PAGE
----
Who at these companies is most likely to understand the impact of the benefit?

Hopefully your salesperson knows lots of people in his accounts – the good ones know how these people are measured and judged. Give thought to carefully selecting the right contact. If your product has a safety feature, showing it to a maintenance person may prove to be disastrous. She may judge your product based on it being difficult to use rather than the importance of added safety. Select who (the contact) you target as carefully as you select the client company.

Do you (or the vendor salespeople) know of companies experiencing success in some other part of the country/territory? What drove the success at these companies?

Nothing can jump start the success of a new product like the introduction to the local plant of a company that has already experienced success. But before adding these people to your list, it is important to know a few details. What were the situations leading to the use? What went well? What was learned? And, how well has this been publicized to the company in general? If possible, make contact with the key decision-maker at the remote location. A short phone call can fill in gaps that make the success story more valid for local users.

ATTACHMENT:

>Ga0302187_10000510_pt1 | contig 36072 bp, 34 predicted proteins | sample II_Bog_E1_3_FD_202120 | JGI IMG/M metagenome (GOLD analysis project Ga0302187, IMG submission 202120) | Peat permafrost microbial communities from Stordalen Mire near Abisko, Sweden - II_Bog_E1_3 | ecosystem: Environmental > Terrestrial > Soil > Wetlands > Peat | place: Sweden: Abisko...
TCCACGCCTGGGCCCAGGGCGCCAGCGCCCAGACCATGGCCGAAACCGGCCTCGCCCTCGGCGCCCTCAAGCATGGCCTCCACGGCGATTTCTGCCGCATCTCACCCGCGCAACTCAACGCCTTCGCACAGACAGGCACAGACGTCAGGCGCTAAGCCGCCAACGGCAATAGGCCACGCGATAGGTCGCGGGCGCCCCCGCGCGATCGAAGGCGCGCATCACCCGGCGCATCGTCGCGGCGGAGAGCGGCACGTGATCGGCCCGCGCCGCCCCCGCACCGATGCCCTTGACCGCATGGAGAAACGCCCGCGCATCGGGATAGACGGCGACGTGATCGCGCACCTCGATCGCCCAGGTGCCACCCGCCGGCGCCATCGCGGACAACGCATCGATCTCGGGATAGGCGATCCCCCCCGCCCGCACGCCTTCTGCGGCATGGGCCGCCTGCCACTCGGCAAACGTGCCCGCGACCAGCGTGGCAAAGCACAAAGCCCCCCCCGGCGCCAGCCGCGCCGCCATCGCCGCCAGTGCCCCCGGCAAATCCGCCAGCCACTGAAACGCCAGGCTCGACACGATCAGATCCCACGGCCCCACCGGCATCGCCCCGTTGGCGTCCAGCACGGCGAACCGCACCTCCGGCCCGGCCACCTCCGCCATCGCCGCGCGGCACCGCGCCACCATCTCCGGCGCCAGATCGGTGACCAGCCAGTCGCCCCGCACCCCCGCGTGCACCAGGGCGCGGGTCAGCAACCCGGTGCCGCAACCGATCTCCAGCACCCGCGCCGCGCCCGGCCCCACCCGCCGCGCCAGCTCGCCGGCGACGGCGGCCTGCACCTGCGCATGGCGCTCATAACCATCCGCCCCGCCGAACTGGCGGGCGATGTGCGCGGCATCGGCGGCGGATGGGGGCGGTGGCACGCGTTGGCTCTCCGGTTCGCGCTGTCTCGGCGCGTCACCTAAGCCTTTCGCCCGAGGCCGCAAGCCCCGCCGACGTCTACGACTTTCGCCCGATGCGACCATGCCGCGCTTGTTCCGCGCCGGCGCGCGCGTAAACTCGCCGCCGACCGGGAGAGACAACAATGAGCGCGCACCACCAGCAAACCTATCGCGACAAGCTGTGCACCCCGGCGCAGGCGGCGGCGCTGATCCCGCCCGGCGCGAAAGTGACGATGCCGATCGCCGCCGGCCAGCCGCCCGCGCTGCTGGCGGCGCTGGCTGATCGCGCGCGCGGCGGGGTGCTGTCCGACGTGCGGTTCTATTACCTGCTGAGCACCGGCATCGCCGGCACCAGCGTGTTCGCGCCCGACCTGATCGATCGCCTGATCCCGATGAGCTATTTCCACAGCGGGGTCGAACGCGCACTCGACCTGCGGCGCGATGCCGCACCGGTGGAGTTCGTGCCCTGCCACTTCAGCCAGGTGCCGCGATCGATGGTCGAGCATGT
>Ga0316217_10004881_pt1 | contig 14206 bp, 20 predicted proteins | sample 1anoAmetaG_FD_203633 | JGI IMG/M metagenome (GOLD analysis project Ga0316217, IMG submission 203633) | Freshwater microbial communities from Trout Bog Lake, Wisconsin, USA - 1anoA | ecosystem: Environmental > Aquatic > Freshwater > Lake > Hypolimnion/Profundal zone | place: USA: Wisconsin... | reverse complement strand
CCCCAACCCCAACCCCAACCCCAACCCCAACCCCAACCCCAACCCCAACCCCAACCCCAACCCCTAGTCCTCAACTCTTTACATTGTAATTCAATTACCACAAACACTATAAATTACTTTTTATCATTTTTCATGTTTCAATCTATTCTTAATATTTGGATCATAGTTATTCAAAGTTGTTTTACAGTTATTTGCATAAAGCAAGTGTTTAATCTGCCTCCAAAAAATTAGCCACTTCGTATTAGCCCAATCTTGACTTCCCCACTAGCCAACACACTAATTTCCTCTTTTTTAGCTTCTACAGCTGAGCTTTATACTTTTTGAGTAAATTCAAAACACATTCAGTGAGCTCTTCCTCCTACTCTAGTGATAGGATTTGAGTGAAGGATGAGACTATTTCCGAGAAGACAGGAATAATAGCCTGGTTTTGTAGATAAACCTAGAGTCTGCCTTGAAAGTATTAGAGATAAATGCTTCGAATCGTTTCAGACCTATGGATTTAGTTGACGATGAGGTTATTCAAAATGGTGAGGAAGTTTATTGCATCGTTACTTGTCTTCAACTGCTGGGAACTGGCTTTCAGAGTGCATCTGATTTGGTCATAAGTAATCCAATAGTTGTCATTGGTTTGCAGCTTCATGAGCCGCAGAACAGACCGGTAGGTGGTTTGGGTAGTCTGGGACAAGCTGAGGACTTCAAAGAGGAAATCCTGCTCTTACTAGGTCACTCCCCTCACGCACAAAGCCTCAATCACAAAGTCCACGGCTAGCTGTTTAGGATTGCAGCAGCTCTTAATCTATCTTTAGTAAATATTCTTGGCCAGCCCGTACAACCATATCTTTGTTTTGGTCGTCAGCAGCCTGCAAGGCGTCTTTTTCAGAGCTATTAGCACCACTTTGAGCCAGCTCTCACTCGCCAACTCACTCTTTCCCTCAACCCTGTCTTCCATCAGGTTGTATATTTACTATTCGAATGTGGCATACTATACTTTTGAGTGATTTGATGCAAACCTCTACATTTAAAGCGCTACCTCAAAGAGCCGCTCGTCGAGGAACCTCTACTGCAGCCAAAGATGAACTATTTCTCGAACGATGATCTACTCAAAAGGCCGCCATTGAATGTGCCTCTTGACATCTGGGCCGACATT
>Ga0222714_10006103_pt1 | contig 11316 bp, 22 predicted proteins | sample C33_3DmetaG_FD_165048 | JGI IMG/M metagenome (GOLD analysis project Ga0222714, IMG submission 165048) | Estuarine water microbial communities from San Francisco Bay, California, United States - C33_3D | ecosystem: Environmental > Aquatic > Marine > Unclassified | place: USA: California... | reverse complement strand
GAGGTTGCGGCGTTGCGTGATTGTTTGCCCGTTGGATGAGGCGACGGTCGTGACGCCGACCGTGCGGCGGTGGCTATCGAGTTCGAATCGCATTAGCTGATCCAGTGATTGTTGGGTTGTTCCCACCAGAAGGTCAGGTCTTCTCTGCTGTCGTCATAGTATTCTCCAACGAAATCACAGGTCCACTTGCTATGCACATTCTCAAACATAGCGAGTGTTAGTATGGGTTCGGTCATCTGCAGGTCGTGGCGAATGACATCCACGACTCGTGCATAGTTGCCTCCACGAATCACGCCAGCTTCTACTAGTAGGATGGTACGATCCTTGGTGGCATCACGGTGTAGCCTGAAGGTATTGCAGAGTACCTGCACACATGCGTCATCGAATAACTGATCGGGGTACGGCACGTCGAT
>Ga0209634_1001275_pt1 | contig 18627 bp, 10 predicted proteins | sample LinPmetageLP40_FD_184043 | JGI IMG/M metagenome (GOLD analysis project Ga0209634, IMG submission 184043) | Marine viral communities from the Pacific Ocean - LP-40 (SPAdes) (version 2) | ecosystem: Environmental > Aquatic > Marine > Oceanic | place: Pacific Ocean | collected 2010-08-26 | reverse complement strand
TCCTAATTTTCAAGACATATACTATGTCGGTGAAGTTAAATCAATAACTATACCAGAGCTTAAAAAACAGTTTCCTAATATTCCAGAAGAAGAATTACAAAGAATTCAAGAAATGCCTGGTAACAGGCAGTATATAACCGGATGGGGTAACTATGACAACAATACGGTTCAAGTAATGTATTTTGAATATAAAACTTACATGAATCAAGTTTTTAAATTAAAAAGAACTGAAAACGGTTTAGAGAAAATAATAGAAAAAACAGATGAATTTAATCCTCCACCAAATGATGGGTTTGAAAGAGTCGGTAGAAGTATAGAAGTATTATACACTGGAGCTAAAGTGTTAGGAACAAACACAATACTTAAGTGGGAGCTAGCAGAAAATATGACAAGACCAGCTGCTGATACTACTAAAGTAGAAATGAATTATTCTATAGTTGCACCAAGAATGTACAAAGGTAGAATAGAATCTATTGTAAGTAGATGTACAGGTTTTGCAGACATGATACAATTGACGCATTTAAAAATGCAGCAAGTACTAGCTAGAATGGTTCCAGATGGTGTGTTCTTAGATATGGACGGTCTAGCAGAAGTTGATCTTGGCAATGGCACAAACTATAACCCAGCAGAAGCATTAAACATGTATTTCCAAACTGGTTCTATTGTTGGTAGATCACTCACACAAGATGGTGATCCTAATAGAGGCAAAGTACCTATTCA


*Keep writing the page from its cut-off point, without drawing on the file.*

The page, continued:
Once you have this information, the specialist can lay the ground work for setting up strong initial targets. When the opportunity presents itself, gain buy-in from the salesperson. Discuss your ideas for quick successes; whenever possible overlay your choices with his or her own top accounts. It really is easier to sell more to existing accounts. When you are finished with the initial process you should have the following information:

  • Target account names – I suggest no more than six
  • The right contact – if not by name, certainly by job description
  • Proper collateral materials – literature, demos, samples, joint call dates
  • A few bullet points to use in selling the product – remember, salespeople have dozens of accounts
  • A time frame for initial contact – agreed upon by both salesperson and specialist

Targets need to be revisited. After the salesperson’s first customer meeting, the specialist can help fine tune the targeting process by discussing the high and low points of the call. If new collateral is needed, it can quickly be brokered to the salesperson. If the demo didn’t go smoothly, a personal tutorial will rebuild confidence and drive better demos at the next target. If this meeting produces major discoveries – for example the competition has the same thing at 10% lower price – adjustments can be made for the entire sales organization.

Targeting accelerates business growth. But the question remains, “Is this worth the effort?” Here is a parting thought: new research indicates that organizations that are great at targeting are 47% more effective than those with average targeting skills. Specialists are uniquely qualified to make an impact! Good luck and happy targeting.

Frank Hurtte of River Heights Consulting has developed a unique training system for distributor specialists. Reach him at (563) 514-1104 or

This article originally appeared in the Nov./Dec. 2009 edition of Industrial Supply magazine. Copyright 2009, Direct Business Media, LLC.